I’ve been to Chicago a lot in the past few months, and every time I come here I start to semi-question living in New York. Not fully question, just semi-question. Like why do I pay so much to live in a tiny box—albeit a very hip box? Wouldn’t it be better to just enjoy life in a place that’s cheaper and easier to live? Probably. But! I have this neurotic thing where I connect leaving New York with failure. I know, I know. It’s totally stupid and doesn’t make any sense. I just feel like I’d have to leave New York for someplace even more fabulous, such as London or Berlin. But if I did leave New York for another American city, Chicago would be at the top of the list.
I’m in Chicago right now at an academic conference, and the place I’m staying in is this huge loft with exposed brick (I die) in Wicker Park, which is basically Chicago’s Williamsburg. And let me tell you: I am in love with Wicker Park. It’s full of trees and hipsters and art and live music, and there’s this one coffee shop I love on the main drag called The Worm Hole with a Back-to-the-Future car crashed in the window. A stroll down Milwaukee Ave. will lead you past Urban Outfitters, Aldo, and Steve Madden, but also, if you look closely, past the history of Wicker Park as a place that has always been a bustling center of commerce. You’ll see signs and marquees and storefronts from another era that haven’t been touched or torn down, adding a vintage feel to the otherwise fully gentrified neighborhood.
But probably my favorite thing about Chicago is that even though it’s smack dab in the Midwest, an issue, you still get a definite sense of being in a densely populated, international city. Some places, like Los Angeles for instance, are huge but just don’t feel like cities. When I lived with my grandmother in St. Louis, #notacity, I would often go up to Chicago for orchestra and I remember thinking it was one of the biggest, most impressive cities I’d known. The city felt ambitious and made me want to work harder because of it. And I’m convinced that that sense of bigness, of scale, is really important for young, dreaming, creative minds. Skyscrapers can tell us a great deal about how ambitious a city is in its own right—how it defies its geography, topography, its whatever, to overcome the odds and imagine the impossible. Could we say that the cities with the most interesting, tallest skyscrapers attract the most ambitious, creative people—or brings out the ambition in people, especially if we take the skyscraper as a metaphor for the power of imagination?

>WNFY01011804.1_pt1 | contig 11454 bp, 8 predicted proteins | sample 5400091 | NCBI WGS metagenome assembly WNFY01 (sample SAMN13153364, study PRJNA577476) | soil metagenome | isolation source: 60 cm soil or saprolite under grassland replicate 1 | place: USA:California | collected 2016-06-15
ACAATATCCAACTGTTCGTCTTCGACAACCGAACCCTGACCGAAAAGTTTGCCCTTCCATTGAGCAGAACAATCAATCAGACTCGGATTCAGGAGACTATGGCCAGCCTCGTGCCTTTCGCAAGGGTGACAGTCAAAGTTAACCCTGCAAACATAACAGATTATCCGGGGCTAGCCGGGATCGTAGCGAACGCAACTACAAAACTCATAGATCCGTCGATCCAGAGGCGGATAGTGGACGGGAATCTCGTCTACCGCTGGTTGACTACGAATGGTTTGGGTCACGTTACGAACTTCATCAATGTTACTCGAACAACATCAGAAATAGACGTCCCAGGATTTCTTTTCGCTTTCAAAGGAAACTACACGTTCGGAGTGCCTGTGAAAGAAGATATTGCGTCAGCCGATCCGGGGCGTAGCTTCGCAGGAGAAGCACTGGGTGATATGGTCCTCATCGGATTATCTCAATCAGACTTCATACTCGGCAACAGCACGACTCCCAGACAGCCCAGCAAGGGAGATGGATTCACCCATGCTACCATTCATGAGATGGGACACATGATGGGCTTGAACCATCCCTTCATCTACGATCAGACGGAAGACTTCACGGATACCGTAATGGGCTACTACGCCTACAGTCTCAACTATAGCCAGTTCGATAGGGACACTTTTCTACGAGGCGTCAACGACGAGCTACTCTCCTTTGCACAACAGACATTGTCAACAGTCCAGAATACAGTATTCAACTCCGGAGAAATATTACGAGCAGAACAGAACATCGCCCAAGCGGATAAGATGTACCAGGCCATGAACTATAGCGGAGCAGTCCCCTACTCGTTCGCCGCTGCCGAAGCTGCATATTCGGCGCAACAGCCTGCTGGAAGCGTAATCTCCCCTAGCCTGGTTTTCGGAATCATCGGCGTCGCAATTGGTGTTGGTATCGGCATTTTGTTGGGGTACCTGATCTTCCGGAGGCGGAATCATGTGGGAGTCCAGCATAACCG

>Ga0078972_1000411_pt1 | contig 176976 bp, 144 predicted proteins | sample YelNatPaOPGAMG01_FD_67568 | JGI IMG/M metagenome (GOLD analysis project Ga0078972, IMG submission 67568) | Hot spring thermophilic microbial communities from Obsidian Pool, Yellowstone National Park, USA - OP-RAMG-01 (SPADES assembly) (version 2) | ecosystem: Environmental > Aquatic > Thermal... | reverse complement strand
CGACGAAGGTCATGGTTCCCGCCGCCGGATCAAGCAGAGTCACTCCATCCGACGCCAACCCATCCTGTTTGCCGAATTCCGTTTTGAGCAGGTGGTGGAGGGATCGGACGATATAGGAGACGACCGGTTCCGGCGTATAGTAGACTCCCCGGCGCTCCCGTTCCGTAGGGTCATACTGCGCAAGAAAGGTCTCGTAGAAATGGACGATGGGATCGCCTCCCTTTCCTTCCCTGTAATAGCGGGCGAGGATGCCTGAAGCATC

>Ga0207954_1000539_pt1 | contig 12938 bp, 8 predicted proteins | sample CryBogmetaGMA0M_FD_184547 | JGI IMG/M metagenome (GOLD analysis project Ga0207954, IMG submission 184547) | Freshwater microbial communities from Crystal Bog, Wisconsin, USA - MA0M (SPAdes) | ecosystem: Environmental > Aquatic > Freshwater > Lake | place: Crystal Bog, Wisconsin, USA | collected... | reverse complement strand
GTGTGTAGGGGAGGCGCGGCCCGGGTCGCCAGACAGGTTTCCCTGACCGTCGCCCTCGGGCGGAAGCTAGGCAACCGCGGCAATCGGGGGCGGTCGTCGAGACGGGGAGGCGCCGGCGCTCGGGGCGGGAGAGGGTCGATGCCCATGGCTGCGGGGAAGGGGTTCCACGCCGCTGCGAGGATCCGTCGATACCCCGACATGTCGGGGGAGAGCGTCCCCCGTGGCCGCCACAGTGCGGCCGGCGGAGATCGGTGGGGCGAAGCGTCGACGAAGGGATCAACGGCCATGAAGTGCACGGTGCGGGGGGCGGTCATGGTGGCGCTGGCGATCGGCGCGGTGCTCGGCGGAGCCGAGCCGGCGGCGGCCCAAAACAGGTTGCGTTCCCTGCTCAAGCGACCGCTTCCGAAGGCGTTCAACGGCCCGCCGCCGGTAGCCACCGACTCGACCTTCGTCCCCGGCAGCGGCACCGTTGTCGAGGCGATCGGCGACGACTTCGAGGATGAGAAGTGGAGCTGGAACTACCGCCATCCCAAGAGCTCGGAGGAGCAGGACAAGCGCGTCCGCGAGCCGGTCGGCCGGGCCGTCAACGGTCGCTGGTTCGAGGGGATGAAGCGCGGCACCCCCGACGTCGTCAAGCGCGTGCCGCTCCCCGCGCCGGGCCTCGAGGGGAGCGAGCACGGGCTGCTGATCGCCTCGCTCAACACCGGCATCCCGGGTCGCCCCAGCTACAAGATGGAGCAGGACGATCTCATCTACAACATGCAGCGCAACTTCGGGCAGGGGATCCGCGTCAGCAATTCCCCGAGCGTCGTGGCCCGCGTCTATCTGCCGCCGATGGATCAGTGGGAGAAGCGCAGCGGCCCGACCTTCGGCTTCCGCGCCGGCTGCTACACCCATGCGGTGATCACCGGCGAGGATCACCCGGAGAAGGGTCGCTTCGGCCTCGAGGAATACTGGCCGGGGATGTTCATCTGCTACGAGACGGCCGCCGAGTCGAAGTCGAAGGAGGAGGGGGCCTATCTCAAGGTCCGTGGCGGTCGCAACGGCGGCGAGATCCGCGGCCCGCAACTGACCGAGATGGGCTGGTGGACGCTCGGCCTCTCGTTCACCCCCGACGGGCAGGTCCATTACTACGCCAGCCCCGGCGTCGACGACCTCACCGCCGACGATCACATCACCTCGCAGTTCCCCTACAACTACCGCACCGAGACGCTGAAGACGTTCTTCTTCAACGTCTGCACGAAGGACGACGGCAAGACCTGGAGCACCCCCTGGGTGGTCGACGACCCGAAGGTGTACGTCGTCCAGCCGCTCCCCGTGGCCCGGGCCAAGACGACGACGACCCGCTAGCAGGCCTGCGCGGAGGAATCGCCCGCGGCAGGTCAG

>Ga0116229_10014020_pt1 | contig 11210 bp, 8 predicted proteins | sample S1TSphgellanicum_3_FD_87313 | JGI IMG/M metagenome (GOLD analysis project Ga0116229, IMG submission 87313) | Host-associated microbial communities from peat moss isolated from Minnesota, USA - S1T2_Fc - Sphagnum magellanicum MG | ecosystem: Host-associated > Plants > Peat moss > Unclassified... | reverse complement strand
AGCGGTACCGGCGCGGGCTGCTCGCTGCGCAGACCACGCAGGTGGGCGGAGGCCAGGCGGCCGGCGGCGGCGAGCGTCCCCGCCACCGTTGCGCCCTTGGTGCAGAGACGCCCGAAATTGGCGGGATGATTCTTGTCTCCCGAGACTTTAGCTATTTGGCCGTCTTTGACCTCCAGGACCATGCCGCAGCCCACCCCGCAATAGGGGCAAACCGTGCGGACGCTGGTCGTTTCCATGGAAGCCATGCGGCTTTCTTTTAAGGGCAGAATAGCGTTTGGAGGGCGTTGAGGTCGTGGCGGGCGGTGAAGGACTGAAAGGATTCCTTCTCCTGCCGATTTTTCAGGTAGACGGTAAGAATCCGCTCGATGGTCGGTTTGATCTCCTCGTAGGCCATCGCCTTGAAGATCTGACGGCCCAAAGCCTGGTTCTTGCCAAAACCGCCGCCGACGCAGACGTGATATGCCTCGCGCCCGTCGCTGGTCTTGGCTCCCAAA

I saw some of that imagination last night at Berlin, a famous Boystown nightclub I went to with some friends that has been the home of queer lifestyles for decades. Like I always say, no matter what kind of club you’re into, the real party is almost always outside, and last night Berlin was no different. Trannies and drag queens emerged out of taxis right outside the bar, like mini-celebrities—everybody seemed to know who they were. I showed up working a Patricia Field purple sequin fanny pack, honey—my new BFF—and felt right at home around these Beautiful People, you know, boys in high heels, strange make-up, various levels of drag, and all kinds of other fabulous weirdos dancing to great dance tracks. Some girl commented on the eight-inch long earring I was wearing, and another chick smacked my ass. So I guess that means the night was a roaring success.
Sure, Chicago has parks and monuments and museums and culture and all that very important stuff. But let’s be real. The most important factor in deciding whether to move to a place is how hot the other people who live there are. I said it. Nobody wants to live in a place where the majority of the folks there are ugly and your prospects of getting nicely laid are none. That’s why cities, especially ones that are gentrifying such as Philadelphia or St. Louis, play up the local bar and club scenes—and why those scenes bring so much money to cities. They want you to know that if you live there, you will get laid.
Anyway, I think Chicago is something like America’s most fabulous, forgotten city. I say it’s the forgotten city because as international as it is and as much as goes on here, it’s still in the middle of like nowhere and it’s surrounded on all sides by red states and cornfields, which, come on, are not really that interesting.
The Midwest accent kills me...I prefer some Minnesota nice.